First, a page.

- Keep it simple. Resist the impulse to over-commit what little time you have. Prioritize. Save energy for things that really matter, and seek outside help as soon as you need it.
- Stop comparing yourself to other adults and families. They do not live your life, and they are not raising your children. Get comfortable with compromising and being different.
- Join a parent support group. Meeting with other parents who have similar experiences and feelings is one of the most powerful and renewing activities for anyone raising children who have special needs.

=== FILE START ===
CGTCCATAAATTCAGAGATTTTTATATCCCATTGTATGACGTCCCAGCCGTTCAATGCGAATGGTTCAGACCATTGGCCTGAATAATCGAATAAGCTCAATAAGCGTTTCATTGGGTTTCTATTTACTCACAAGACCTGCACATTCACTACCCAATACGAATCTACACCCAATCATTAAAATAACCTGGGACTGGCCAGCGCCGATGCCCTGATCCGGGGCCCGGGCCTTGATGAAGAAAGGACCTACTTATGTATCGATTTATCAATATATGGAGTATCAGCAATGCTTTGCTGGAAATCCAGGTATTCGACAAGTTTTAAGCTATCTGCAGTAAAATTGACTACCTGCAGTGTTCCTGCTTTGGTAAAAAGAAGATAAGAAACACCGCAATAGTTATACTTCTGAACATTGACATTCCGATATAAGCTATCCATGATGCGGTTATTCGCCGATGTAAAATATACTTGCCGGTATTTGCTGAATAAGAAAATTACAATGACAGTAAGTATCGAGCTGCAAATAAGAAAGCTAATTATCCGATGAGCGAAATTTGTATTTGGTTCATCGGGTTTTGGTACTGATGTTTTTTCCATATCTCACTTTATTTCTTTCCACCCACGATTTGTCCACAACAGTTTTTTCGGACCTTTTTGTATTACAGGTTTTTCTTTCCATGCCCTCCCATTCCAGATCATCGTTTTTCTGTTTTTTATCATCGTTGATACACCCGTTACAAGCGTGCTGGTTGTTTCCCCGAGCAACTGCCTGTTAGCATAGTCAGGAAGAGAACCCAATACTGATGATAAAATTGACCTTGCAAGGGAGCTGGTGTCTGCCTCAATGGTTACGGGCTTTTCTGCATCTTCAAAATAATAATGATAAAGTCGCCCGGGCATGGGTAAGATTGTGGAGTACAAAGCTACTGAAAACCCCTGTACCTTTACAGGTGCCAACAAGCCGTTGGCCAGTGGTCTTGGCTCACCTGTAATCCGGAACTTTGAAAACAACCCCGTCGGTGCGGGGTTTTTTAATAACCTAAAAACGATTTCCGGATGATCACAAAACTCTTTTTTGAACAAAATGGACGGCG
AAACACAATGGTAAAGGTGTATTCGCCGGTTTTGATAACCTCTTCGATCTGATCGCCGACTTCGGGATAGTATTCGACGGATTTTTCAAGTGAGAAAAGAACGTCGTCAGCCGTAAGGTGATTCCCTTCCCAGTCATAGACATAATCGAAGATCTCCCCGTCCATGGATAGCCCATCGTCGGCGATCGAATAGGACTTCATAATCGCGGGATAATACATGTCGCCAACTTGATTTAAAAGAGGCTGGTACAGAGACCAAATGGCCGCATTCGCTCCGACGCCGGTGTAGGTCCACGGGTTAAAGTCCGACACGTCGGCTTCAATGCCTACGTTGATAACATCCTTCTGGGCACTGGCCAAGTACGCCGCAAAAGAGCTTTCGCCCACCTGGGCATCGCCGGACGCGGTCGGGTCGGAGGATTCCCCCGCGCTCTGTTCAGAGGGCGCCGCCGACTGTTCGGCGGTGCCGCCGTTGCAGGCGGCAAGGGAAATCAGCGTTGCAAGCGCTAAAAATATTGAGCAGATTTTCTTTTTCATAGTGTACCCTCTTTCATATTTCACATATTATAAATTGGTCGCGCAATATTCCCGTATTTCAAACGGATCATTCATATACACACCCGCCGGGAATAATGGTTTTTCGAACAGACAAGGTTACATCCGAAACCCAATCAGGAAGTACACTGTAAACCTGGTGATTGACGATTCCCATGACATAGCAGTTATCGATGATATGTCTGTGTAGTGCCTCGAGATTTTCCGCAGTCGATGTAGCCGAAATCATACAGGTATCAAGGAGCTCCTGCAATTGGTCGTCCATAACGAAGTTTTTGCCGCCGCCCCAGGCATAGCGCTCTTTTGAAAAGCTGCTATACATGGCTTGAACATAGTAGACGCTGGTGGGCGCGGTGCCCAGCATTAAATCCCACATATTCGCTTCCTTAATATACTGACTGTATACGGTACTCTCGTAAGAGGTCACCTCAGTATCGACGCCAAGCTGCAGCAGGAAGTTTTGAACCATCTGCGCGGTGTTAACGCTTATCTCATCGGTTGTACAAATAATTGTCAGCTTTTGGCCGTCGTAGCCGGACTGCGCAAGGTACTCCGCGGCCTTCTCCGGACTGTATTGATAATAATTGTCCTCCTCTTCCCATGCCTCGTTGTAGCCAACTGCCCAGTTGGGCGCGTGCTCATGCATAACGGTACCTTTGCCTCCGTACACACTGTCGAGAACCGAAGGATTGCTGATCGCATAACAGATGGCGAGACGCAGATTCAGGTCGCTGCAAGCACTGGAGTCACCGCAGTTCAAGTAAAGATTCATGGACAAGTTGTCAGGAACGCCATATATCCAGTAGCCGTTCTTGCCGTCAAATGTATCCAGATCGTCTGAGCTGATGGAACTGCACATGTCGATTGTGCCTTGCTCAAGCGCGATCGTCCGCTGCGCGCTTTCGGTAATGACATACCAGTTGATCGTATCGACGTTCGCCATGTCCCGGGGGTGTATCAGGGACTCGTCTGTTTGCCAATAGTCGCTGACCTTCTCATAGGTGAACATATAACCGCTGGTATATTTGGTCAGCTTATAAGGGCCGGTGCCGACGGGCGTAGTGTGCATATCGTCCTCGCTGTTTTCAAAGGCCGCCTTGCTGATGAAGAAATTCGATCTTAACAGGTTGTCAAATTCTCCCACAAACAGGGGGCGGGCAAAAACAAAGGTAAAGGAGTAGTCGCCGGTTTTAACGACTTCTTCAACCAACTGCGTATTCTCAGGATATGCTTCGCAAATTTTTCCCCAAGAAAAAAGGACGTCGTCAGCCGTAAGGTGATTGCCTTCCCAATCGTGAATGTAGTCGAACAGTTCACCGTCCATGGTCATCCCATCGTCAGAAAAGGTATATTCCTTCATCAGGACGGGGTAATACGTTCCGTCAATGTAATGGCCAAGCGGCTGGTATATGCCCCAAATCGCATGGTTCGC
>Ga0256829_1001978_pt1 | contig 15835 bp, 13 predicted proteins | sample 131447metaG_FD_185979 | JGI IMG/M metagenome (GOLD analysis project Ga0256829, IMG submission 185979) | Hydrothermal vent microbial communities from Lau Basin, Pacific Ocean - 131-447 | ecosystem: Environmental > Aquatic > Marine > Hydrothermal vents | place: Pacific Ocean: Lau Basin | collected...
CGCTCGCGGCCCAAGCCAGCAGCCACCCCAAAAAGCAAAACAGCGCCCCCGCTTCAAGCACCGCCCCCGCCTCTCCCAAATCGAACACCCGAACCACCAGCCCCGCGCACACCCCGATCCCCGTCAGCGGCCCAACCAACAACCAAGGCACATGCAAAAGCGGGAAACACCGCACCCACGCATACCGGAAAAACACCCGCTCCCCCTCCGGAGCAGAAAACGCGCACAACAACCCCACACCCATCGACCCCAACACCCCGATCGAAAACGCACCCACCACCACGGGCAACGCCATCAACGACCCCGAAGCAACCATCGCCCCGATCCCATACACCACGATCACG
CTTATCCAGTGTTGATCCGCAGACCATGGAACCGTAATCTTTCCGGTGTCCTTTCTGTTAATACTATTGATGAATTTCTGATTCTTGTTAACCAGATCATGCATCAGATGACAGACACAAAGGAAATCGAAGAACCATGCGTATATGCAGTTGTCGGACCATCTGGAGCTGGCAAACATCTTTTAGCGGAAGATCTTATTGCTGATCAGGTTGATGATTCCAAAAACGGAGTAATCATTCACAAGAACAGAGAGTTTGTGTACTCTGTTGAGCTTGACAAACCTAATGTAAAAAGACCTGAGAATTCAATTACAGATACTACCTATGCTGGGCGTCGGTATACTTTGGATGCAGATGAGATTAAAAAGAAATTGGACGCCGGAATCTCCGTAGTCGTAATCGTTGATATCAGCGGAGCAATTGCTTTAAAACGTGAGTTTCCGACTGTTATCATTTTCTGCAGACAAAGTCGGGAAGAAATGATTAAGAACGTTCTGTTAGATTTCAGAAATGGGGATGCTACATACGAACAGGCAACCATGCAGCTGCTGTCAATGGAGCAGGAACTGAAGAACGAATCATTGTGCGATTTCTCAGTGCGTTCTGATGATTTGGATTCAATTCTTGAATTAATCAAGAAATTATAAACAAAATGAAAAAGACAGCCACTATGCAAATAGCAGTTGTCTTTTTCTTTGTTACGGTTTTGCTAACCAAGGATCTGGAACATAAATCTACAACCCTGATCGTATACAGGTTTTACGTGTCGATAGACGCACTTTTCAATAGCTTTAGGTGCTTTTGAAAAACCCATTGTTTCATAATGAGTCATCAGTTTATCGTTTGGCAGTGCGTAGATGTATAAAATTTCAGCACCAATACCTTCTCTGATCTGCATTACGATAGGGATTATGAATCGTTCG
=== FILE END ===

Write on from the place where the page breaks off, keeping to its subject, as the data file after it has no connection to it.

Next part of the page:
“Take care of yourself.” How many times have we heard or offered that well-intentioned piece of advice? I know I’m guilty of it occasionally. But for parents of an adopted child or children with behavioral problems, “take care of yourself” is a vague and counterproductive sentiment. The North American Council on Adoptable Children (NACAC) held a conference in Long Beach, California from July 29 to August 1, 2015, and there are some helpful links on their website. In particular, there is an article from ten years ago that still offers detailed and solid advice for parents who might need something a little more substantial than “take care of yourself.” I alluded to this idea in the last Toolbox blog post when I cited the importance of modeling positive behavior when handling stress or anger. Licensed independent social worker Deena McMahon says you must “build self-care into your daily routine…your happiness and well-being are not peripheral to, but essential for good parenting.” Among other items on her “road to good self-care,” McMahon recommends: